NEW YORK (Reuters Health) - As many as one in 12 women say they have a type of genital pain known as vulvodynia, yet few have been diagnosed with it, a new survey suggests.
Vulvodynia refers to pain in the external genital area that can either be chronic or arise from contact, including sex, tampon insertion or exercise that puts pressure on the area, like bike riding.
The problem was once thought to be rare, but researchers now estimate that it affects up to 14 million U.S. women at some point in their lives.
That’s based on population surveys that ask women about vulvodynia symptoms. Those studies have suggested that women with the condition often go undiagnosed.
The latest study, published in the American Journal of Obstetrics and Gynecology, bolsters that idea.
Researchers found that of nearly 2,300 Michigan women they surveyed, just over eight percent had symptoms of vulvodynia — including pain near the opening of the vagina that had lasted for at least three months.
The prevalence of vulvodynia was similar across age groups, up to the age of 70, the study found. The decline after that age seemed to be related to a dip in women’s sexual activity.
The eight percent figure is based only on women from one region of Michigan. But it’s in line with other research that has suggested about seven percent of women have vulvodynia at any given time, according to Dr. Barbara Reed, a professor of family medicine at the University of Michigan in Ann Arbor and the lead researcher on the study.
While it was not uncommon for study participants to have vulvodynia symptoms, few had ever been given that diagnosis.
Of the 208 women with current symptoms, almost half had sought treatment for their pain, but only three had been diagnosed with vulvodynia.
“Often, women are told they have a yeast infection or low estrogen levels,” Reed told Reuters Health.
And those problems may really be the root cause in many cases of genital pain. But if, for instance, treatment for a yeast infection does not make the pain go away, then women should ask their doctor whether vulvodynia could be the cause, according to Reed.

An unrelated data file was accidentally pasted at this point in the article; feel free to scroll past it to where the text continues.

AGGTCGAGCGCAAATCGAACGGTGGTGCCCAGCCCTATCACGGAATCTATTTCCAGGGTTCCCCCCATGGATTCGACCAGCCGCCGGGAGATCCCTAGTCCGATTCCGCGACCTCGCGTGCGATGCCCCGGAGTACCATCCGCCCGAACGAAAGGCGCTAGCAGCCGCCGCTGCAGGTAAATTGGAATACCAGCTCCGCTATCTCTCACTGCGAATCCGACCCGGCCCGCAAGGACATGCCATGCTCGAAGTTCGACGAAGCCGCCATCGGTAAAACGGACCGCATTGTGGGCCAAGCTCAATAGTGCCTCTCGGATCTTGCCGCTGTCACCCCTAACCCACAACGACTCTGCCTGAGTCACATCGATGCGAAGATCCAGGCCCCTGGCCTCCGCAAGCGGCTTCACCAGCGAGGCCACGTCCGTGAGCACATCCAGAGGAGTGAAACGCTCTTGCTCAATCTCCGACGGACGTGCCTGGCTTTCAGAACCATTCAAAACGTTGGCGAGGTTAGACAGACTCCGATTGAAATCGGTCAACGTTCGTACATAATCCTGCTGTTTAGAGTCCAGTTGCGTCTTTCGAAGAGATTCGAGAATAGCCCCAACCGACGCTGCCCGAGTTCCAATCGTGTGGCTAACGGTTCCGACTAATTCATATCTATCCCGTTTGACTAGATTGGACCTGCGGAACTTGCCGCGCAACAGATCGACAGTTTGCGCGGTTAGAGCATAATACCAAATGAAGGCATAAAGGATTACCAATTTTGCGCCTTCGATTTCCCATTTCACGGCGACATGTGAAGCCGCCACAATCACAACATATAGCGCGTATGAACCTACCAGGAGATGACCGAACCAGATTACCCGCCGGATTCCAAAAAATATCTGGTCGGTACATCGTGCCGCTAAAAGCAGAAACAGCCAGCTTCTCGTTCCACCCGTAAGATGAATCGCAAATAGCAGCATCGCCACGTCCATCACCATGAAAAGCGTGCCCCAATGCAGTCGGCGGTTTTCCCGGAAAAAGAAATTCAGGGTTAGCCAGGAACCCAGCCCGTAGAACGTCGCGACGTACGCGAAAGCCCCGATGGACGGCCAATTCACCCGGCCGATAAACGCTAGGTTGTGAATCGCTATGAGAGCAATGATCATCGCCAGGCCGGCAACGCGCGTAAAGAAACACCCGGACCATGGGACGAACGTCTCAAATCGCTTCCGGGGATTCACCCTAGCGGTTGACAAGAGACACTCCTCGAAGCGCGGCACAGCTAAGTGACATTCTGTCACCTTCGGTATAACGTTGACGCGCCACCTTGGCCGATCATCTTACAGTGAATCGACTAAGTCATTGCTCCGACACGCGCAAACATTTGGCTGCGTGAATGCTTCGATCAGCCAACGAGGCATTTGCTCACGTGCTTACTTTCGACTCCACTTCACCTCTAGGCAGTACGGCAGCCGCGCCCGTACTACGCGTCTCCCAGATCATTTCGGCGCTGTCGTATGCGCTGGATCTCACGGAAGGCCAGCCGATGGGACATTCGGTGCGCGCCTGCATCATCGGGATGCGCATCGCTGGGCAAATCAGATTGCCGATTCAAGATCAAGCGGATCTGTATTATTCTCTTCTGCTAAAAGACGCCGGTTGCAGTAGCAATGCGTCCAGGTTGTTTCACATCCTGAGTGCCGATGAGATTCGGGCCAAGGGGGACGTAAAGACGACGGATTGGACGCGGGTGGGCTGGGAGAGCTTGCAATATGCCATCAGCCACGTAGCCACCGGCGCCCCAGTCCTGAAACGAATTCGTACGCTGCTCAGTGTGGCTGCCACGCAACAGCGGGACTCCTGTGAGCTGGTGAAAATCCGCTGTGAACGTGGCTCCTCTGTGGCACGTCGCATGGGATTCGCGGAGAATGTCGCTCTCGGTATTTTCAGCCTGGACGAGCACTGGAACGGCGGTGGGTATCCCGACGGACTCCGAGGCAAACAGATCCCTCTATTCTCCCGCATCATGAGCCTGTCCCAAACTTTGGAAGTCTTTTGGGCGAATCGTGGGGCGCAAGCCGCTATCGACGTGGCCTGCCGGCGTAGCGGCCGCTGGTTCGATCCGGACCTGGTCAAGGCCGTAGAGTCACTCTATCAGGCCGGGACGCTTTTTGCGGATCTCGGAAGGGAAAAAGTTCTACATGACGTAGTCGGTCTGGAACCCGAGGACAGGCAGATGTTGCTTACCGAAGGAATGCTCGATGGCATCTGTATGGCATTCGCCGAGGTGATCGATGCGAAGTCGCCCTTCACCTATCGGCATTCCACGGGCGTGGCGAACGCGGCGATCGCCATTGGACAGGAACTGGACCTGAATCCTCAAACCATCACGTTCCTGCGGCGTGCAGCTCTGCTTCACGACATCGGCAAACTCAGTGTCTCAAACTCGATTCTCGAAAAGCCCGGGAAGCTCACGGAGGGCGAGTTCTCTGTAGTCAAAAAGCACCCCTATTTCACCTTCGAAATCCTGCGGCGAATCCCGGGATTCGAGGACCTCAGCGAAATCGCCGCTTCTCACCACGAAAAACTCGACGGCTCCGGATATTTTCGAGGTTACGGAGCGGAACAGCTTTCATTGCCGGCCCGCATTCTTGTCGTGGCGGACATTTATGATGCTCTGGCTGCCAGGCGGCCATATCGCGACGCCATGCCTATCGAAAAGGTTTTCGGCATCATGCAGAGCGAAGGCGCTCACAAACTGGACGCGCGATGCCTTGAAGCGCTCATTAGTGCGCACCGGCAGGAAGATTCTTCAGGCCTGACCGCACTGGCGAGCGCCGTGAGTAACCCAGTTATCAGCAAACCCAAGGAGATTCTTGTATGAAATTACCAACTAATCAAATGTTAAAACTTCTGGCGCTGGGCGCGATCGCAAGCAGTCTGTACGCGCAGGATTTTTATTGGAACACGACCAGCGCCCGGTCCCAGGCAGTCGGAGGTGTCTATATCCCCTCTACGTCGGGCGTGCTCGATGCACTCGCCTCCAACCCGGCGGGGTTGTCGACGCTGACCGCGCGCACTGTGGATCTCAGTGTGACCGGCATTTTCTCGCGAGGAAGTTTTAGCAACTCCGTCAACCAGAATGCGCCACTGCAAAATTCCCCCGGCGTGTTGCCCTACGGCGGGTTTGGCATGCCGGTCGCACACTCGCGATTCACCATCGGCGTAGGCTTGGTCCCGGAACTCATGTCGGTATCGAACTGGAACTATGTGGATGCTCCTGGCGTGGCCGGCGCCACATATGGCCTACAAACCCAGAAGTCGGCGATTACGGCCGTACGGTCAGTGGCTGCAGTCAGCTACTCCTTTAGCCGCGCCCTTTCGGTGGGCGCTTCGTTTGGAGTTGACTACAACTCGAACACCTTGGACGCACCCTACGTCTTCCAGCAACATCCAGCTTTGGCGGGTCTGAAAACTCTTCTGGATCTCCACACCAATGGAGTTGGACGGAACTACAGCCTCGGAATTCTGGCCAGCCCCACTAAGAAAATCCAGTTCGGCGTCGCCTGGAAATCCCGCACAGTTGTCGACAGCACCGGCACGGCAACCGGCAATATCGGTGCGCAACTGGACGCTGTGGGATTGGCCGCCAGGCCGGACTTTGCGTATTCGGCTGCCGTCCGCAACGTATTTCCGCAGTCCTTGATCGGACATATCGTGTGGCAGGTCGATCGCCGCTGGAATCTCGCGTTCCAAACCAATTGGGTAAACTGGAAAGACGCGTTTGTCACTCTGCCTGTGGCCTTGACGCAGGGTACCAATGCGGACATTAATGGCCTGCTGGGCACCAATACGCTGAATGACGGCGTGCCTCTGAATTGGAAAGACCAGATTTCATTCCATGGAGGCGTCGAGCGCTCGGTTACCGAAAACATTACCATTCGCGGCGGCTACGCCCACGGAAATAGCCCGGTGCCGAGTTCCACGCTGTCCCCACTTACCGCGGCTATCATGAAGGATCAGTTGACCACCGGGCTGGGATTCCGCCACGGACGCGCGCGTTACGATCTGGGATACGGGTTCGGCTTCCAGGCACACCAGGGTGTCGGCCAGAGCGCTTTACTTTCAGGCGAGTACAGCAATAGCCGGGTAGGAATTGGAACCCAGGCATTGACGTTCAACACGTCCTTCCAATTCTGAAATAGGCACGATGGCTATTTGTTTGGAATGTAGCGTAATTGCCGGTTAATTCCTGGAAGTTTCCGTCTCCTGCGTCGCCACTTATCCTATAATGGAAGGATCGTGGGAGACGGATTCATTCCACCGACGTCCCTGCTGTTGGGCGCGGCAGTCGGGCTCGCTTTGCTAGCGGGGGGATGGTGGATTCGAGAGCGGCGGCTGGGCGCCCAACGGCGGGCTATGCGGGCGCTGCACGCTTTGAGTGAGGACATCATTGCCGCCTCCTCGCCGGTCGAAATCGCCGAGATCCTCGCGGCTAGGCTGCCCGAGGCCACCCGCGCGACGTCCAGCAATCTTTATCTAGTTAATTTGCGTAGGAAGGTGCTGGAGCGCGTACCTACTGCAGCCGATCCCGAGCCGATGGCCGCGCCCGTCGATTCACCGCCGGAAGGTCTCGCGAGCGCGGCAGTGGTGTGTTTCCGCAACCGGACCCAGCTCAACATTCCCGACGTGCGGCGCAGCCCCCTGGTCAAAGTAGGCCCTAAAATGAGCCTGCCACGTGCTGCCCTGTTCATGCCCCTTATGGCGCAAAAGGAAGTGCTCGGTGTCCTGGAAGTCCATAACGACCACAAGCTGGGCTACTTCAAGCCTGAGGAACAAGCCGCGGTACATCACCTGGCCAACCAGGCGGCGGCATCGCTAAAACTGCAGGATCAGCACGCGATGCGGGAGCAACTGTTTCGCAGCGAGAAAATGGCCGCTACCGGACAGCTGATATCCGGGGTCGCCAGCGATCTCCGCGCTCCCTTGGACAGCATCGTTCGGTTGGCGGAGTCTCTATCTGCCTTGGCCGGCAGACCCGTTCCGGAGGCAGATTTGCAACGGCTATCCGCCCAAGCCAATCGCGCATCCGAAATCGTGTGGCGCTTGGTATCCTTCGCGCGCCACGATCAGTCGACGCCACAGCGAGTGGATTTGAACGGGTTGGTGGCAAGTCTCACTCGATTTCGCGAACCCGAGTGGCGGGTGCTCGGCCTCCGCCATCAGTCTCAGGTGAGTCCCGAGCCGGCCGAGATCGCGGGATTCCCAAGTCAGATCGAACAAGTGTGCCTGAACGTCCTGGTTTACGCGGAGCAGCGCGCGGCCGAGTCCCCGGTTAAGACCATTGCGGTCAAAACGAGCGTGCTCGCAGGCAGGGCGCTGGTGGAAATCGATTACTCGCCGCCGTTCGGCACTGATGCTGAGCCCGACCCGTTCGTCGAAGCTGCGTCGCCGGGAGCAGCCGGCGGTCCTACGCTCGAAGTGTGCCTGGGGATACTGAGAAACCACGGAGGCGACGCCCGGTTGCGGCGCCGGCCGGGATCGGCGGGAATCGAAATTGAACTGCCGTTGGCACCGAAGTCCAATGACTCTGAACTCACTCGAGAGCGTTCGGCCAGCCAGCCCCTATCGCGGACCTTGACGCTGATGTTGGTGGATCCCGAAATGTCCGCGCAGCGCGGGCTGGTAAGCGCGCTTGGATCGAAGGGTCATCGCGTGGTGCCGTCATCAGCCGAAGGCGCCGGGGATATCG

Diagnosis, she said, involves a simple test where the doctor touches a Q-tip to the vaginal opening. That would not normally be painful, but would be for a woman with vulvodynia.
The precise causes of vulvodynia are not clear, Reed said.
Researchers speculate that different factors may contribute to the problem in different women — including injury to the nerves that supply the vulva; abnormal activity in the hormone receptors on cells that make up the vulvar tissue; and dysfunction in the muscles of the pelvic floor.
Some women with vulvodynia, Reed said, also have other painful conditions, like fibromyalgia or irritable bowel syndrome.
As far as treatment, there are several options, including certain antidepressants and topical pain-numbing medications like lidocaine. But it’s unclear how well they work.
A recent clinical trial found that one antidepressant, called desipramine (Norpramin), and lidocaine — used either alone or together — appeared no better than inactive placebo pills and ointments. On average, women’s pain improved over three months whether they got the real treatment or not.
But Reed said that doesn’t mean that some women can’t find relief with those treatments.
Finding a treatment that works can sometimes be a process of trial-and-error, according to Reed. And some women just spontaneously get better with time.
For women who want some type of treatment, but do not want to go the medication route, there are other options, Reed said.
Physical therapy for the pelvic floor muscles may help some women, as may biofeedback to learn how to control the vaginal muscles, and cognitive behavioral therapy to learn better ways to deal with symptoms.
Some women also find that cutting down on foods that contain compounds called oxalates — including greens, chocolate, beans and nuts — can make their urine less irritating and help ease vulvodynia pain.
When non-drug therapies and medications fail, surgery — called vestibulectomy — to remove the painful tissue is an option.
But Reed said there has been a move away from that. “Especially since for many women, vulvodynia eventually goes away,” she noted, “surgery may be an extreme measure.”
Last year, the British Society for the Study of Vulval Disease issued guidelines stressing the need for a combination of therapies in managing vulvodynia. It said that an individual woman’s pain should be carefully assessed, and she should be offered a range of treatment options depending on her personal situation — including pain medication, physical therapy, psychological therapy and, “if all else fails,” surgery.
SOURCE: bit.ly/mZU5dT American Journal of Obstetrics & Gynecology, online August 22, 2011.